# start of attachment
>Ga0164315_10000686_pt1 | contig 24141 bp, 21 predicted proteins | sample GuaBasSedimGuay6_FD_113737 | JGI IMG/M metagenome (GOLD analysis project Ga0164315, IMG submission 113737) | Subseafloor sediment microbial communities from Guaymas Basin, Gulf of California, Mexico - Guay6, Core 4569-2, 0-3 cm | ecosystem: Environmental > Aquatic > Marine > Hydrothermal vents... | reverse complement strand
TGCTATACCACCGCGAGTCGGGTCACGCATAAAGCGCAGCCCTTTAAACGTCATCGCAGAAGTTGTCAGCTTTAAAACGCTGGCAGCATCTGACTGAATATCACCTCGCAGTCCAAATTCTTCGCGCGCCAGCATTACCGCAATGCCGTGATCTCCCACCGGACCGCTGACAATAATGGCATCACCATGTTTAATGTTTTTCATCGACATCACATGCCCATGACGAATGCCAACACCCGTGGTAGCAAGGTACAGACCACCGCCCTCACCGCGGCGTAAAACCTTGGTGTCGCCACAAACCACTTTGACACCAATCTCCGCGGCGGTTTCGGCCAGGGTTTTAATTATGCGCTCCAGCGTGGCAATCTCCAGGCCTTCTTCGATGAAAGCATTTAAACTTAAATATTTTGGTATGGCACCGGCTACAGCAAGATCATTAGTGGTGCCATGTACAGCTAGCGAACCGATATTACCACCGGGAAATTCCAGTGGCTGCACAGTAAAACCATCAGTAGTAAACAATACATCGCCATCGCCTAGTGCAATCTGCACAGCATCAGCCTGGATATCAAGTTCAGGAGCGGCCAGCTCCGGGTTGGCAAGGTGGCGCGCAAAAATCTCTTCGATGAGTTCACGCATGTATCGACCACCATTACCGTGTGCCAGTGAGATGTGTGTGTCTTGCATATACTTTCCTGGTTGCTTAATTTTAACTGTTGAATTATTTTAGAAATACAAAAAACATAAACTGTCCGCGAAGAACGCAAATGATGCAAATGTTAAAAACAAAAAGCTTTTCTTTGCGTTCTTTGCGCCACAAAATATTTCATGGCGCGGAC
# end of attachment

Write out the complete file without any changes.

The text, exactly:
>Ga0164315_10000686_pt1 | contig 24141 bp, 21 predicted proteins | sample GuaBasSedimGuay6_FD_113737 | JGI IMG/M metagenome (GOLD analysis project Ga0164315, IMG submission 113737) | Subseafloor sediment microbial communities from Guaymas Basin, Gulf of California, Mexico - Guay6, Core 4569-2, 0-3 cm | ecosystem: Environmental > Aquatic > Marine > Hydrothermal vents... | reverse complement strand
TGCTATACCACCGCGAGTCGGGTCACGCATAAAGCGCAGCCCTTTAAACGTCATCGCAGAAGTTGTCAGCTTTAAAACGCTGGCAGCATCTGACTGAATATCACCTCGCAGTCCAAATTCTTCGCGCGCCAGCATTACCGCAATGCCGTGATCTCCCACCGGACCGCTGACAATAATGGCATCACCATGTTTAATGTTTTTCATCGACATCACATGCCCATGACGAATGCCAACACCCGTGGTAGCAAGGTACAGACCACCGCCCTCACCGCGGCGTAAAACCTTGGTGTCGCCACAAACCACTTTGACACCAATCTCCGCGGCGGTTTCGGCCAGGGTTTTAATTATGCGCTCCAGCGTGGCAATCTCCAGGCCTTCTTCGATGAAAGCATTTAAACTTAAATATTTTGGTATGGCACCGGCTACAGCAAGATCATTAGTGGTGCCATGTACAGCTAGCGAACCGATATTACCACCGGGAAATTCCAGTGGCTGCACAGTAAAACCATCAGTAGTAAACAATACATCGCCATCGCCTAGTGCAATCTGCACAGCATCAGCCTGGATATCAAGTTCAGGAGCGGCCAGCTCCGGGTTGGCAAGGTGGCGCGCAAAAATCTCTTCGATGAGTTCACGCATGTATCGACCACCATTACCGTGTGCCAGTGAGATGTGTGTGTCTTGCATATACTTTCCTGGTTGCTTAATTTTAACTGTTGAATTATTTTAGAAATACAAAAAACATAAACTGTCCGCGAAGAACGCAAATGATGCAAATGTTAAAAACAAAAAGCTTTTCTTTGCGTTCTTTGCGCCACAAAATATTTCATGGCGCGGAC